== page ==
Urinary tract infections (UTI) can lead to serious complications, including sepsis (infections in the blood) that can lead to organ failure and more. A vaccine could help thousands of lives every year.
By Krysta Scripter
Urinary tract infections are very common infections. It typically involves the lower urinary tract meaning the bladder and the urethra. Women tend to have more urinary tract infections than men because of their anatomic differences. Senior women also typically have higher rates of urinary tract infections because of hormonal changes and changes in the tissue involved in the urinary tract.
Douglas Young, M.D., of Northern California Research says a vaccine could prevent major complications from urinary tract infections.
Northern California Research in Sacramento needs participants for a trial of a UTI vaccine that could be a potential lifesaver.
UTIs can affect anyone, but seniors — who may struggle with things such as incontinence, tissue atrophy and other related issues — may face more complications. These populations are especially vulnerable to sepsis, which can start from a UTI and devolve into organ failure.
“The vaccine is not necessarily to prevent the day-to-day urinary tract infections that we see in the clinic,” Dr. Young says. “It’s to decrease the risk to those people from needing to be hospitalized and possibly dying due to sepsis.”
The trial is relatively simple: Participants will be seen at the research clinic for a total of six visits over a three-year period. Participants will be reimbursed financially for the time and travel.
The first visit will include a routine physical exam and a chance for patients to read over all important forms. Then, patients will receive the vaccine or a placebo.The follow up visits are for safety monitoring and completion of research questionnaires.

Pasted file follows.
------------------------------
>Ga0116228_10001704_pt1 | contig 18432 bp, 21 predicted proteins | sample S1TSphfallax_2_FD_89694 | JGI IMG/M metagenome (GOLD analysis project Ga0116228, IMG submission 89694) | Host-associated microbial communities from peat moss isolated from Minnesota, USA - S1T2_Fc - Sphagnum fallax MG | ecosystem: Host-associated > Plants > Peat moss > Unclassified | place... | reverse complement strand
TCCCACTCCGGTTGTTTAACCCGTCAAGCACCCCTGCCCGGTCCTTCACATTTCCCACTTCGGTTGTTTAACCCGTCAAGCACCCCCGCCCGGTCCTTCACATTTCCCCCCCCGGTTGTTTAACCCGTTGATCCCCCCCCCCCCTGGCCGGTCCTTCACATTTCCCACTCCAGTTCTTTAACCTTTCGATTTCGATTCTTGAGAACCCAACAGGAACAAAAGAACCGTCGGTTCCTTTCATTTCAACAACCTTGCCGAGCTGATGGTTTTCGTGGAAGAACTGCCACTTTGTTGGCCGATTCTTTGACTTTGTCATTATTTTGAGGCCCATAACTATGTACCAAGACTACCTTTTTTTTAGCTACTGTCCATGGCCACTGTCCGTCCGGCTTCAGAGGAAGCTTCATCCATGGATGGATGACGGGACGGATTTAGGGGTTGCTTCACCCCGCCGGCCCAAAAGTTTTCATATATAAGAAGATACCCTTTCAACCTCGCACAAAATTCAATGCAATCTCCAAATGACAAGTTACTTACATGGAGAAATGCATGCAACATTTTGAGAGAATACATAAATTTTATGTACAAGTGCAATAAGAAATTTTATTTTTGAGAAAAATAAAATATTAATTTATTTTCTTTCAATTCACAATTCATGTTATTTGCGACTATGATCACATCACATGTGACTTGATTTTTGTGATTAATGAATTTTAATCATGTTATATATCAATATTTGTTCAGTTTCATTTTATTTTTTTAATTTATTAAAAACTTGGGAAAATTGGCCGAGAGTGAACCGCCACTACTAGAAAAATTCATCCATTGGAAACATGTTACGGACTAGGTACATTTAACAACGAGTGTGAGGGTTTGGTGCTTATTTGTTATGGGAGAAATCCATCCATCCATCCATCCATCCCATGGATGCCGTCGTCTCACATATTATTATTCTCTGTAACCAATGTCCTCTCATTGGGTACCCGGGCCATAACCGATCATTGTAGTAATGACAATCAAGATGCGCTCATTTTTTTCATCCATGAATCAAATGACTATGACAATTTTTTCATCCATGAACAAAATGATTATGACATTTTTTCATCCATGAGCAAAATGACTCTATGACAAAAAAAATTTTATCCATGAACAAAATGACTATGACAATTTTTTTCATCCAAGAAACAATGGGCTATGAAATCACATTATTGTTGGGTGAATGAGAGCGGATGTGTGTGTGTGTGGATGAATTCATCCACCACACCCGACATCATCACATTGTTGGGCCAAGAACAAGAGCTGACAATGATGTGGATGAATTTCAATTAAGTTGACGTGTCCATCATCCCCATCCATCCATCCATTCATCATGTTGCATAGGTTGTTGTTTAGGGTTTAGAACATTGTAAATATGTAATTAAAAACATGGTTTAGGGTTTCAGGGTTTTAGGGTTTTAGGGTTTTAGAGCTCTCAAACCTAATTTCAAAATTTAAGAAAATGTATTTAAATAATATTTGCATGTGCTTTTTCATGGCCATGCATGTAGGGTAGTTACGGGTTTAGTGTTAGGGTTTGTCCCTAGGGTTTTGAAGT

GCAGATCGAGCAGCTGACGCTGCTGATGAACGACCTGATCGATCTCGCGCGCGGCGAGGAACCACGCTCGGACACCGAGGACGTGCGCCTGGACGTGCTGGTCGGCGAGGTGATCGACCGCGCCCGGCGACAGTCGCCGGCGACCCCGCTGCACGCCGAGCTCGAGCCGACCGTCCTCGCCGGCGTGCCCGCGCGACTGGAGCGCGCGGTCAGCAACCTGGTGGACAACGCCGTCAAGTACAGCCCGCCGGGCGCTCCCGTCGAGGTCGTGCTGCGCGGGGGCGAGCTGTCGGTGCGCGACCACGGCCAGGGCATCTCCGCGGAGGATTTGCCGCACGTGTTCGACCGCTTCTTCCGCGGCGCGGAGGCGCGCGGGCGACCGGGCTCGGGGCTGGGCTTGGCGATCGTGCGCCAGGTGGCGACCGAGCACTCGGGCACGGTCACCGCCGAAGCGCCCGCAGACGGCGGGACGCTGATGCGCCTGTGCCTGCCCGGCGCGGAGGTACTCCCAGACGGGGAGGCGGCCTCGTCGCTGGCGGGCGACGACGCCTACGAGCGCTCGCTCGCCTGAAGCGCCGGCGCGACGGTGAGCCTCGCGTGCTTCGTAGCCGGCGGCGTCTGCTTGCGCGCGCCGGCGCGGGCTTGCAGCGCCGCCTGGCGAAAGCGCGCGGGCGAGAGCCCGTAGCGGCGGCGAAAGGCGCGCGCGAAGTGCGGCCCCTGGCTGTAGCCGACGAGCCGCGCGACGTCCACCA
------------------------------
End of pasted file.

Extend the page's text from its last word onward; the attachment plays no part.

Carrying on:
This vaccine is intended to prevent the invasion of Escherichia Coli (the most common bacterial cause for UTI’s). Preventing these E. Coli invasion can reduce hospitalizations for UTIs or sepsis.
Jesika Riley, CCRC, study coordinator at Northern California Research, says the trial starts with patient evaluations.
“Patients kind of think that there’s more going into it, and really, it’s like anything else: They come in, they’re evaluated to ensure that they meet the criteria to receive vaccines, and once they get it, they’re really just in a three-year follow-up (schedule), which is kind of what you could be with your own doctor,” Riley says. “But we’re here if the subject needs us. So they can call us anytime if they need to come in to be evaluated. But there’s really not a whole lot that they have to do or what’s expected of them.”
If a study subject has UTI symptoms, they are asked to come in for an exam and collection of urine samples to confirm infection. They can receive treatment for the UTI as well.
Still, no trial is without its risks. Dr. Young says he reminds patients of this and ensures that participants have all the information they need to make an informed decision. “There’s still a lot of unknowns,” he says. Many people, he says, feel like the possibility of changing lives is worth the risk, however.
“A lot of people feel that they want to contribute their time and their body basically to the acquisition of knowledge and they’re OK with the risks,” he says.
The clinic is looking for 100 participants for the trial. If you or someone you know may fit the requirements, you can find more information here.
Learn more about Northern California Research at www.northerncaliforniaresearch.com or call 916-484-0500.